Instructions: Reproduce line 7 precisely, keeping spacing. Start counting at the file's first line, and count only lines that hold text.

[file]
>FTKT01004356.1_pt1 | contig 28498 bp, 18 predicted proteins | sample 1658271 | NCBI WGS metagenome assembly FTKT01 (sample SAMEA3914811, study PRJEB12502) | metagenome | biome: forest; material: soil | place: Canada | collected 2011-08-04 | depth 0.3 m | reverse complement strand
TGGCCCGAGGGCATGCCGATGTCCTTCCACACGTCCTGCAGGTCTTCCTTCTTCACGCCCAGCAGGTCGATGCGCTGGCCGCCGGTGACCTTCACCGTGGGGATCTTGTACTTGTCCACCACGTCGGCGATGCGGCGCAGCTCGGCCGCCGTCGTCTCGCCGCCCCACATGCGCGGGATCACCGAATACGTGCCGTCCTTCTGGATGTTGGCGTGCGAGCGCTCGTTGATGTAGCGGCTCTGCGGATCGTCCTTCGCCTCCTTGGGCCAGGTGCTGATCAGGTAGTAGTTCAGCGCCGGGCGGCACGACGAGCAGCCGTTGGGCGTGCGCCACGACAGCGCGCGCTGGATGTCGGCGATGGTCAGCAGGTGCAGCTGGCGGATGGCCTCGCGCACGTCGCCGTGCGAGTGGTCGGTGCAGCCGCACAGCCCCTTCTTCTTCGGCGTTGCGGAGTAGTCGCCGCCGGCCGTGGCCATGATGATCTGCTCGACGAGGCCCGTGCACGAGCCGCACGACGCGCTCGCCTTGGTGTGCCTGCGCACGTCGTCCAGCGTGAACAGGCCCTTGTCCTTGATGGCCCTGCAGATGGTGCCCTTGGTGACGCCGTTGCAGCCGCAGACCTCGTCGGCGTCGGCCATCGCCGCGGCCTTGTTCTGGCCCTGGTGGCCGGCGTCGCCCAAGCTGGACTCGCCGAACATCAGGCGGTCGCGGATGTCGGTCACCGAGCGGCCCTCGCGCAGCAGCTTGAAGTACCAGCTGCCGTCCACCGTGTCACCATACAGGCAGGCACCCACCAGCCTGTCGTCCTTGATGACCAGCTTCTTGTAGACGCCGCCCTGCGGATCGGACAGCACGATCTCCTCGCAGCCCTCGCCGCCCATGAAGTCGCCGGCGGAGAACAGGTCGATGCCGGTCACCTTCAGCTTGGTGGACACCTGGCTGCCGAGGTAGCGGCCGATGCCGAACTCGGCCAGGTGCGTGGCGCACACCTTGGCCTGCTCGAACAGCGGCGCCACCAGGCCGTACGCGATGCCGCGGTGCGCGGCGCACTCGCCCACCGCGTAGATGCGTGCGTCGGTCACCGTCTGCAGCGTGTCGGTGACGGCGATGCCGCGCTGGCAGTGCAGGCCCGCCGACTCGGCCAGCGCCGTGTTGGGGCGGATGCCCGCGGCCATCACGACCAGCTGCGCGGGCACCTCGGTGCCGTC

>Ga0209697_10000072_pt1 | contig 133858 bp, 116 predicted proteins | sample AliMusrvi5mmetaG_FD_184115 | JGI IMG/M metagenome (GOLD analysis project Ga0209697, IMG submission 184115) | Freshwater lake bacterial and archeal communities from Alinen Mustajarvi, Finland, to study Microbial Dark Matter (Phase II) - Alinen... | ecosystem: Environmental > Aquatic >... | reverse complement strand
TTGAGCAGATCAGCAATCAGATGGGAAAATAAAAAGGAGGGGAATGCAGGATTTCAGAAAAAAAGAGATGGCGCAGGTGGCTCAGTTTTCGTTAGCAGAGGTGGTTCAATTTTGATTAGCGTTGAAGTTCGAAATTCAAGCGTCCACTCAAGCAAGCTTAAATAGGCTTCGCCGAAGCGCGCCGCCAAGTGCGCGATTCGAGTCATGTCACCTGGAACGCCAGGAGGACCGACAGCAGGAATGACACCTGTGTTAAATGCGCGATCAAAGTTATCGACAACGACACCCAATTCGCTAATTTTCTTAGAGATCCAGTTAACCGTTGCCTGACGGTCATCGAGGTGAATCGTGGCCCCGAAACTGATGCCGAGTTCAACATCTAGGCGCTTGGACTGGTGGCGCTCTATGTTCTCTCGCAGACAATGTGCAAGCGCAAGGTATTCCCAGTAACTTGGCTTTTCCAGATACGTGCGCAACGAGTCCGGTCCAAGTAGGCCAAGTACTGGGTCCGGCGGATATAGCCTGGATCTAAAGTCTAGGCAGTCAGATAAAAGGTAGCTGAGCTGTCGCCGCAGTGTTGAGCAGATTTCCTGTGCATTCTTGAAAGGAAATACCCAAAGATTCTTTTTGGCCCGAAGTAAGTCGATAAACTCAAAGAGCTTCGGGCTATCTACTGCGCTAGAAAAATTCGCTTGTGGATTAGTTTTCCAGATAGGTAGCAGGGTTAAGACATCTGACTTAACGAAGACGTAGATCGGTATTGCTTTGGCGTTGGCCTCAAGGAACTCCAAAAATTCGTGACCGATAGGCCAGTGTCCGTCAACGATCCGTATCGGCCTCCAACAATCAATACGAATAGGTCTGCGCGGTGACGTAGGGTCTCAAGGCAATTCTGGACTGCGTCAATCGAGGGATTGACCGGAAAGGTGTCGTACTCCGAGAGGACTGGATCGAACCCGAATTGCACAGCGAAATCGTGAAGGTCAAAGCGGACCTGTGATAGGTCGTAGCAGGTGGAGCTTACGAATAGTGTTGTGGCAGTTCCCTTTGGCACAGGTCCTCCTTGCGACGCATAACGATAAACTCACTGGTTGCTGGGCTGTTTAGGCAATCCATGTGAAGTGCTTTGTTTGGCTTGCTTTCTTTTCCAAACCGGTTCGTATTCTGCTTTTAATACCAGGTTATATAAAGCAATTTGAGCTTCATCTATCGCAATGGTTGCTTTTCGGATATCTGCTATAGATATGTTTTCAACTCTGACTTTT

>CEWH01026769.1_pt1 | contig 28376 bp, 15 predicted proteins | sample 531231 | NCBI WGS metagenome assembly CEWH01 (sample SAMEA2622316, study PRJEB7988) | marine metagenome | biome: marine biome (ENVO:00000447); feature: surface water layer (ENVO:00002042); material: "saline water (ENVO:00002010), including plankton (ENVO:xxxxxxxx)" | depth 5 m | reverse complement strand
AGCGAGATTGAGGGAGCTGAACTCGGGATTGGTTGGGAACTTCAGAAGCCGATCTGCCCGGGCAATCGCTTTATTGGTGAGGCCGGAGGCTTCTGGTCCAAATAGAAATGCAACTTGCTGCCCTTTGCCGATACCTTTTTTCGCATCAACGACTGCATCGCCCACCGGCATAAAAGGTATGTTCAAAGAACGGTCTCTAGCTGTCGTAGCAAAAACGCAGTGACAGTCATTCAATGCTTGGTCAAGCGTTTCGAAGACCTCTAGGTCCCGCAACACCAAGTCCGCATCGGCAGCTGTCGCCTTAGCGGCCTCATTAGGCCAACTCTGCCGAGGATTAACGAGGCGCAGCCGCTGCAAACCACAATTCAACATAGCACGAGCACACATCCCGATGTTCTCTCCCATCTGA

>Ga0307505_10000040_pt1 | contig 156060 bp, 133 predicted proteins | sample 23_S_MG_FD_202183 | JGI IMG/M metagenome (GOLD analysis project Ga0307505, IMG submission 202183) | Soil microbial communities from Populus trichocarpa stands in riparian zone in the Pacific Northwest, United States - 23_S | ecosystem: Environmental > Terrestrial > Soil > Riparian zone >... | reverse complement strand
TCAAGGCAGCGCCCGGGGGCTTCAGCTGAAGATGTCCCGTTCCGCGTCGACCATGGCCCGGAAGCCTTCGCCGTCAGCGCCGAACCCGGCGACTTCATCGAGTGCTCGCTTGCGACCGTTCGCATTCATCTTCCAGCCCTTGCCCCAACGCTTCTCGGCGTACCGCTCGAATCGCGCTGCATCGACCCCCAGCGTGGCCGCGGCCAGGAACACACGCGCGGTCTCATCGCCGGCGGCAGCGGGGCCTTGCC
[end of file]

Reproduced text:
>Ga0307505_10000040_pt1 | contig 156060 bp, 133 predicted proteins | sample 23_S_MG_FD_202183 | JGI IMG/M metagenome (GOLD analysis project Ga0307505, IMG submission 202183) | Soil microbial communities from Populus trichocarpa stands in riparian zone in the Pacific Northwest, United States - 23_S | ecosystem: Environmental > Terrestrial > Soil > Riparian zone >... | reverse complement strand